Security firm FireEye says Russian hackers have been spearphishing European governments ahead of May’s European Parliament elections.
The news, first reported by CNBC, confirms previous reports of malicious activity by Kremlin-backed groups.
According to FireEye, one group is APT28, also known as Fancy Bear and Strontium – widely believed to have been behind the phishing attacks on the Democratic National Committee (DNC) in 2016. Last summer, Microsoft took control of six internet domains run by the group that were attacking US political groups.
The other hacking group identified by FireEye is Sandworm, also claimed to have carried out last year’s NotPetya attack on Ukranian and other institutions.
FireEye suggests that the aim of these latest attacks could be simple cyberespionage – or an attempt to gather and leak information that could be damaging to certain parties or candidates. As well as the European election, the hackers are believed to have been targeting parliamentary elections planned for this year in Finland, Belgium, Spain, Denmark, Greece, Poland and Portugal.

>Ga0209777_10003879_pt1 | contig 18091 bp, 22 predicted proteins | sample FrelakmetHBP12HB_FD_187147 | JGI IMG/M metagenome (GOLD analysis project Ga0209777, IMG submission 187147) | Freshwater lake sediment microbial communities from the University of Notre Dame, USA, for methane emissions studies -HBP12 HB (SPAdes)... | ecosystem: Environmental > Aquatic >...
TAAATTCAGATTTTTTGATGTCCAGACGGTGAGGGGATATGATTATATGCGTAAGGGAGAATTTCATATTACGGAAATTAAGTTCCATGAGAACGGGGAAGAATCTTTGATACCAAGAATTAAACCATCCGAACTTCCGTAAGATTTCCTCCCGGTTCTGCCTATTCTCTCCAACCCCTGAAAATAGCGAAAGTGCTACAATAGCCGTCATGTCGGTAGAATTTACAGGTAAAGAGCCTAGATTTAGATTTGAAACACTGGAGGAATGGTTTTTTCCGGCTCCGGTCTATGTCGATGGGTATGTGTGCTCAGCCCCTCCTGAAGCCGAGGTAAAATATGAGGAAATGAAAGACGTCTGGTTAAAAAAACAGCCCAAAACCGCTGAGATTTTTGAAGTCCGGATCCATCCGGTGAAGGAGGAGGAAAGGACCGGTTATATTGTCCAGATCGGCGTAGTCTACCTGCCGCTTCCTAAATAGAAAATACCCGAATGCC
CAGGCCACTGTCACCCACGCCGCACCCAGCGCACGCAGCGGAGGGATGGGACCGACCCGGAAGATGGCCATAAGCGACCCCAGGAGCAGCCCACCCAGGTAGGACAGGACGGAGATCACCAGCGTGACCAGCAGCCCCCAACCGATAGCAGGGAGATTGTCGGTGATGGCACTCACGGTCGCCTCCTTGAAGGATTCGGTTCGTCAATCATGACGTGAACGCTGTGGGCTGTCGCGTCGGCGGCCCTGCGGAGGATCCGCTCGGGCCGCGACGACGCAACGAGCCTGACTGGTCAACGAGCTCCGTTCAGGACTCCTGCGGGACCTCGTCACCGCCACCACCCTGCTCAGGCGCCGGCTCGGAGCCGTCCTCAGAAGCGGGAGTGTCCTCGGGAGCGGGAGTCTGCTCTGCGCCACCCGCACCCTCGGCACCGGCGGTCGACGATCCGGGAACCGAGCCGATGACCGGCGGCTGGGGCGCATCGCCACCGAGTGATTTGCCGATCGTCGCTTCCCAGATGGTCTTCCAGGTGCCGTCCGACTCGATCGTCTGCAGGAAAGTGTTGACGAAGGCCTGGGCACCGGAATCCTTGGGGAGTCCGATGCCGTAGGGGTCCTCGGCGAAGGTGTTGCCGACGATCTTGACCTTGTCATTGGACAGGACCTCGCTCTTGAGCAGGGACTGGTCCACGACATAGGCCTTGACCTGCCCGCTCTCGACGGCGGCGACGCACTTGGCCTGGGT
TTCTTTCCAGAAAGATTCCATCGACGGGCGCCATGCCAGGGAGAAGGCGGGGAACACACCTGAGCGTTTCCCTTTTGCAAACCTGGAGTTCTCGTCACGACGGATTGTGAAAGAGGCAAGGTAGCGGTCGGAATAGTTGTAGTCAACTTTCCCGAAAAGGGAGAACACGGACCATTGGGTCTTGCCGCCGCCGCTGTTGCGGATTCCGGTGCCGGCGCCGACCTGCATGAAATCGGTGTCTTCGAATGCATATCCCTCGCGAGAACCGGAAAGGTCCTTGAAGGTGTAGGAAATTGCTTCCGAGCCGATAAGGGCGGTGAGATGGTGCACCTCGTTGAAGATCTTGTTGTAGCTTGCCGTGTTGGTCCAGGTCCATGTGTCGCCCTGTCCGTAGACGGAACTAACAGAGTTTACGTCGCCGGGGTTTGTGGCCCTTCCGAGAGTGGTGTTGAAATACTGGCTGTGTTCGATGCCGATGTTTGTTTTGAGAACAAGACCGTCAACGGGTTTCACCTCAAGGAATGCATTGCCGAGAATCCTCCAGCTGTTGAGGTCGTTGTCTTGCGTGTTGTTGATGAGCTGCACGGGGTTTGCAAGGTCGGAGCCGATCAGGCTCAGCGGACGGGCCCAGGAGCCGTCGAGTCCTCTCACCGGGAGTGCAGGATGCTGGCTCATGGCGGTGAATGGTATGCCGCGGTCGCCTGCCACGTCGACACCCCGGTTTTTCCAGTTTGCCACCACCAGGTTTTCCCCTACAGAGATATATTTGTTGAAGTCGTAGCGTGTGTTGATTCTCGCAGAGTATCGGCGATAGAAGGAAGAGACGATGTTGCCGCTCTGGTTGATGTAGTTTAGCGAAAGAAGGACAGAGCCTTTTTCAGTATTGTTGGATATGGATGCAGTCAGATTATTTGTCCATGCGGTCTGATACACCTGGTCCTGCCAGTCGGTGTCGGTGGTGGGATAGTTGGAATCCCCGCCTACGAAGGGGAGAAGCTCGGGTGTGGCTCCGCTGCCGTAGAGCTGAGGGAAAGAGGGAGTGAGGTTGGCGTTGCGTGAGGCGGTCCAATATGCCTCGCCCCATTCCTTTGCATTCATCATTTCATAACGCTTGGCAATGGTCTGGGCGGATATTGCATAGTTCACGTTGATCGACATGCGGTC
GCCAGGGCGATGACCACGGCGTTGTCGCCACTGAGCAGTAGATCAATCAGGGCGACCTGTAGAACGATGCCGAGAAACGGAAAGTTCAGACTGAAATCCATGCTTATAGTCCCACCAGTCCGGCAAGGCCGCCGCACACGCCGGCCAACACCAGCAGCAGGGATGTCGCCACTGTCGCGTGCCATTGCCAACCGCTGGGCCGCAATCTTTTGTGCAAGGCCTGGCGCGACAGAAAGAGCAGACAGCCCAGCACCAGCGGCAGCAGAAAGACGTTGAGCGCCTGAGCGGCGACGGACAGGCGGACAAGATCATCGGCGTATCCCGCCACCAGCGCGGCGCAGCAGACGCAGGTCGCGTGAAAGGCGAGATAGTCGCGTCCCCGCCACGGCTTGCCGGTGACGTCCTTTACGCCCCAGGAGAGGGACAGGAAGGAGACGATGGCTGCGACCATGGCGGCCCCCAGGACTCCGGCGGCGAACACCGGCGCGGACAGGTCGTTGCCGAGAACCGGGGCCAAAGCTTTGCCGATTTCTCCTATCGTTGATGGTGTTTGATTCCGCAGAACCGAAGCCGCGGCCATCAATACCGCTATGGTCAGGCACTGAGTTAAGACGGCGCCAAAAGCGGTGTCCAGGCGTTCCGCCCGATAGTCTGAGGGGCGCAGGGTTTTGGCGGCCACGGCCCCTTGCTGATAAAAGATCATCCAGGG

Employees within these and European governments have been receiving spoofed emails containing malicious links that appear to connect to real government websites. They’ve been hit with malware, and also encouraged to enter credentials that could allow information to be harvested.
“As we learned from the last U.S. presidential election, there are treasure troves of sensitive information online on candidates, the opposition and foreign leaders,” comments Israel Barak, chief information security officer at security firm Cybereason.
“In addition, if countries can glean information about military strategy, doctrine, weapons systems deployment, etc, etc, rest assured the networks where the information resides will be attacked.”
FireEye isn’t releasing details of which organizations were targeted and says it couldn’t say whether any sensitive data has actually been leaked – though it added that such hacks were usually successful. It says it’s notified the targeted organizations and is offering advice.
Earlier this week, Europol warned that the EU needed to prepare for large-scale cyber-attacks with ‘serious repercussions’. The Council of the European Union has adopted an EU Law Enforcement Emergency Response Protocol focusing on rapid assessment, secure and timely sharing of critical information and effective international coordination.